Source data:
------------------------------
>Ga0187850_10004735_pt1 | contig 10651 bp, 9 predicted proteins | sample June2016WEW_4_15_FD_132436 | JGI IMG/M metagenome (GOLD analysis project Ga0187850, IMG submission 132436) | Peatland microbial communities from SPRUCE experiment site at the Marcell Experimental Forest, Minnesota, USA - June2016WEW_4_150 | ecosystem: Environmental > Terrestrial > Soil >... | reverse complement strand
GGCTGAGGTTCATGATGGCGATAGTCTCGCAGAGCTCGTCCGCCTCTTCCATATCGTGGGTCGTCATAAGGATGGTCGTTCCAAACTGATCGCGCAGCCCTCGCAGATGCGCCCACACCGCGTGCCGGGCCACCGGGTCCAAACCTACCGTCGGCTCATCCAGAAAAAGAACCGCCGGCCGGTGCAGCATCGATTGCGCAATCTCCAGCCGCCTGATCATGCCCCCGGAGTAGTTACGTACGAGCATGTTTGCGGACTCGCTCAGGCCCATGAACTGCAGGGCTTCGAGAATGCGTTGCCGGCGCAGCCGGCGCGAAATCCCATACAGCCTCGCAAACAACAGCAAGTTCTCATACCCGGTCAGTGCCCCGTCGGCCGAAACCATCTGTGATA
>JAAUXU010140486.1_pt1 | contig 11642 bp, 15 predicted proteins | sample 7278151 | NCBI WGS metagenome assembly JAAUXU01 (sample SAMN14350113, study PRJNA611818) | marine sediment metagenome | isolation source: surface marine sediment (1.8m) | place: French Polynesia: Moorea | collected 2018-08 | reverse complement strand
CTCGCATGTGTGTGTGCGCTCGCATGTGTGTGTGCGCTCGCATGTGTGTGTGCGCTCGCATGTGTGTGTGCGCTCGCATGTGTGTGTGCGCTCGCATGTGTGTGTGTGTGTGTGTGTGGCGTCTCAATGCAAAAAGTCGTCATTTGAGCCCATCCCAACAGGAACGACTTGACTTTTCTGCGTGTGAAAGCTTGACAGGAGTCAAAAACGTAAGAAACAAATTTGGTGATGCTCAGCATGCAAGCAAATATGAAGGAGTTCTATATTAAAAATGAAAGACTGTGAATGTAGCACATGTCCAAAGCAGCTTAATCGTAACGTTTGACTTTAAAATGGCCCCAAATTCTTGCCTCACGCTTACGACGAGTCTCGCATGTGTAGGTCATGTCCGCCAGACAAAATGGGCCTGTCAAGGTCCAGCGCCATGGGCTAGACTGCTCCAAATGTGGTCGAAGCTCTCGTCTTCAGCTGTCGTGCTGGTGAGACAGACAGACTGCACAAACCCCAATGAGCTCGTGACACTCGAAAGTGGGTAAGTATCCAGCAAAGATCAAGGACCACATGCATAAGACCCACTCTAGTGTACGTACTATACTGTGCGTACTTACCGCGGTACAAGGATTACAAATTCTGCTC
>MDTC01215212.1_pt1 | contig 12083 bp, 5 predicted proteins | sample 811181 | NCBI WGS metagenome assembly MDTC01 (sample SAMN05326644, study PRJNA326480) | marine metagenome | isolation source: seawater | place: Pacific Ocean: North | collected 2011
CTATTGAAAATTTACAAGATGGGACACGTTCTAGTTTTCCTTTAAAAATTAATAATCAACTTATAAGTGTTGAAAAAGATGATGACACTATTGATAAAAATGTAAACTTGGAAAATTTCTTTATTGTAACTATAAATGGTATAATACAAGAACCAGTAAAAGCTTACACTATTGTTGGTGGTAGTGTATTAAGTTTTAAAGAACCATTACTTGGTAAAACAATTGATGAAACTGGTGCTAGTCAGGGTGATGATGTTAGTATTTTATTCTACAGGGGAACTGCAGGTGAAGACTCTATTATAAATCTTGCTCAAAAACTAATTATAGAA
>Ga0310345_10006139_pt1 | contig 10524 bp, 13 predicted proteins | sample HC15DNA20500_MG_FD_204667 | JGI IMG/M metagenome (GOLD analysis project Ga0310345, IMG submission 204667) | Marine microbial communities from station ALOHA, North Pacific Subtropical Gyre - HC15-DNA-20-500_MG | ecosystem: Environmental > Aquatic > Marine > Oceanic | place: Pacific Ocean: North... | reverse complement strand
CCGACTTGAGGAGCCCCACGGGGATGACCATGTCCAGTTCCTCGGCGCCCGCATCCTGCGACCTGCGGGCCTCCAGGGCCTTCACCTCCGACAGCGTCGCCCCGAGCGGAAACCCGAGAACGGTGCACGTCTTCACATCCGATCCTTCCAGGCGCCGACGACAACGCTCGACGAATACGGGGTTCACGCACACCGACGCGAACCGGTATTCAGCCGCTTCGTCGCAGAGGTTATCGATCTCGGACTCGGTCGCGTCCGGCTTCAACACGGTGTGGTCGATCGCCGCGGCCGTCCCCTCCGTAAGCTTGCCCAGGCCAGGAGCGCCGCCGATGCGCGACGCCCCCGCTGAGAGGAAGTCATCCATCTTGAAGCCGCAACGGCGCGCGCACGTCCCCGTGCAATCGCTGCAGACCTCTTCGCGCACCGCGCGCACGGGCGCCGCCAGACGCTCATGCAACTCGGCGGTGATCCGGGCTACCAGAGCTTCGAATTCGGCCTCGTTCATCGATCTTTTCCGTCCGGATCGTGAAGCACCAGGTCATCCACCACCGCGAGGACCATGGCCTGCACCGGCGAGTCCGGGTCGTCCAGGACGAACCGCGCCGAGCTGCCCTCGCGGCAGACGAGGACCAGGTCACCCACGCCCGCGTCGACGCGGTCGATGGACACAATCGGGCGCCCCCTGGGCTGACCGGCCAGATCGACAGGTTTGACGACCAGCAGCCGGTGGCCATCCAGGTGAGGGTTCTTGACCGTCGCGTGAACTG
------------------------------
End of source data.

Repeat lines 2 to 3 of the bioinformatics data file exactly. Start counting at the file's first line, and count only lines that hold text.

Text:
GGCTGAGGTTCATGATGGCGATAGTCTCGCAGAGCTCGTCCGCCTCTTCCATATCGTGGGTCGTCATAAGGATGGTCGTTCCAAACTGATCGCGCAGCCCTCGCAGATGCGCCCACACCGCGTGCCGGGCCACCGGGTCCAAACCTACCGTCGGCTCATCCAGAAAAAGAACCGCCGGCCGGTGCAGCATCGATTGCGCAATCTCCAGCCGCCTGATCATGCCCCCGGAGTAGTTACGTACGAGCATGTTTGCGGACTCGCTCAGGCCCATGAACTGCAGGGCTTCGAGAATGCGTTGCCGGCGCAGCCGGCGCGAAATCCCATACAGCCTCGCAAACAACAGCAAGTTCTCATACCCGGTCAGTGCCCCGTCGGCCGAAACCATCTGTGATA
>JAAUXU010140486.1_pt1 | contig 11642 bp, 15 predicted proteins | sample 7278151 | NCBI WGS metagenome assembly JAAUXU01 (sample SAMN14350113, study PRJNA611818) | marine sediment metagenome | isolation source: surface marine sediment (1.8m) | place: French Polynesia: Moorea | collected 2018-08 | reverse complement strand